The Tata Nano, the worlds's cheapest car priced at around $2,000 when introduced in India in 2009, has flopped.
It seems the customers want something that costs a bit more and LOOKS as if it costs more.
The Nano is getting a face-lift, with a stereo, hubcaps and chrome trim, and a higher price. It's even getting a glovebox. A new marketing campaign will make it appeal more to the young.
"The low-cost automotive revolution has fizzled," says the Wall Street Journal. "Selling poorly at home and with exports drying up, the Nano has become a cautionary tale of misplaced ambitions and a drag on sales and profit at Tata Motors,"says the WSJ.
Tata is India's fourth-largest car maker and the owner of the British-made cars Jaguar and Land Rover.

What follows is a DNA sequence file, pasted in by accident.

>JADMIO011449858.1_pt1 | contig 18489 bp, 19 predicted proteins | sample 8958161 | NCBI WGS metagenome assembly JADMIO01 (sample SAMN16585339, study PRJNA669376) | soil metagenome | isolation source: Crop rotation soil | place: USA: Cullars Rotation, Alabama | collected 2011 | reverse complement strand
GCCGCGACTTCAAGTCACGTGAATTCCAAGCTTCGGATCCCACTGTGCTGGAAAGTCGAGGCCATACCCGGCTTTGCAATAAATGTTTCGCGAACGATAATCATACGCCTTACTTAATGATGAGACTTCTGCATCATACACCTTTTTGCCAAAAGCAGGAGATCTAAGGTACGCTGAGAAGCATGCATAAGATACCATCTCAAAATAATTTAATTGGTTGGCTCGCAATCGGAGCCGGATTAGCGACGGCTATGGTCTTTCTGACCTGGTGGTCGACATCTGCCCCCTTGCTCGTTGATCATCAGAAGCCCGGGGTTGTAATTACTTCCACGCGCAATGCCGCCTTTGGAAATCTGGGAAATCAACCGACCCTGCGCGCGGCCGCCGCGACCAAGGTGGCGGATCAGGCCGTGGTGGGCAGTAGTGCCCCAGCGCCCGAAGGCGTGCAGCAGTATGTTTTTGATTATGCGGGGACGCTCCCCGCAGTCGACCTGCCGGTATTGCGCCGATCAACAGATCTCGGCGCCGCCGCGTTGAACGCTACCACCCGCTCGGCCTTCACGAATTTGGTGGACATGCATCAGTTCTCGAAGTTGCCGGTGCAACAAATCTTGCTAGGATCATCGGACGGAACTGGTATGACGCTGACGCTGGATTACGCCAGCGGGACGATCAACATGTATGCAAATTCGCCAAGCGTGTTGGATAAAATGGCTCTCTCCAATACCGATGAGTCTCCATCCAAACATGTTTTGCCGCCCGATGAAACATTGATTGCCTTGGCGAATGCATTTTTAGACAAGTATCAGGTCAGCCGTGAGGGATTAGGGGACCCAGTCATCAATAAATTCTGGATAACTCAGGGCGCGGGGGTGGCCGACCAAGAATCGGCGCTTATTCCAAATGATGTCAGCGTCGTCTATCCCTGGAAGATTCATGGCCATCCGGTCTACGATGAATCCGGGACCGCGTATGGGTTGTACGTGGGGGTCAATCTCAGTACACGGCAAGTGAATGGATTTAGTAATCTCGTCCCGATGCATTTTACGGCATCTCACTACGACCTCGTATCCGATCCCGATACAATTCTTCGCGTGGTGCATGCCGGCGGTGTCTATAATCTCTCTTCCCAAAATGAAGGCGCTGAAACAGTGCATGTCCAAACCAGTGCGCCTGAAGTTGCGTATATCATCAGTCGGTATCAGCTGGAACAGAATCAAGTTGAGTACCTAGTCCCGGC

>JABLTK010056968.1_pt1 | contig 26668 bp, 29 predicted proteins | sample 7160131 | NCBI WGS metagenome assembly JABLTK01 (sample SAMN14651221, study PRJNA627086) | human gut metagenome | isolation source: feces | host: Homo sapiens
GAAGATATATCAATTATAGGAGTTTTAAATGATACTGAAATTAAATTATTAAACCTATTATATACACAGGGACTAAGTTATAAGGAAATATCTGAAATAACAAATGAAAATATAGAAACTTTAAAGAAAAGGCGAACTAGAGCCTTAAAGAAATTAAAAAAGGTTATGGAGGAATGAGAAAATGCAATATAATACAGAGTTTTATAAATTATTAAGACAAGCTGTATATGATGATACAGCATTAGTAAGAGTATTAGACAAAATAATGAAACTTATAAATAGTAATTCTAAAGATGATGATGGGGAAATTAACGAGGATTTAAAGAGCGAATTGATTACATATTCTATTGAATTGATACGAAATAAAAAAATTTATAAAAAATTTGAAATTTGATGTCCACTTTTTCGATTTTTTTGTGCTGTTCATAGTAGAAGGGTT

"It turns out that those climbing into India's middle class want cheap cars, but they don't want cars that seem cheap—and are willing to pay more than Tata reckoned for a vehicle that has a more upmarket image," says the WSJ.
Tata Motors has been laying off workers and cutting production. Analysts say without a revival in Nano demand, Tata Motors could cut further jobs next year.
Tata spent close to $400 million developing the vehicle and hundreds of millions more building a factory to make 15,000 to 20,000 of the tiny cars a month.
Sales are now around 2,500 a month, down from 10,000 in April 2012.Tata's September sales in India were down 40% from a year earlier.
One bright spot is Tata's Jaguar and Land Rover unit, bought from Ford in 2008. For the three months ended June 30, profit at that unit rose 33% to £675 million.
In August, Tata sold about the same number of Jaguar XF sedans as Nanos.
Roughly 19 Nanos could be bought for the $47,000 starting price of an XF base model in the U.S. market, the Journal pointed out.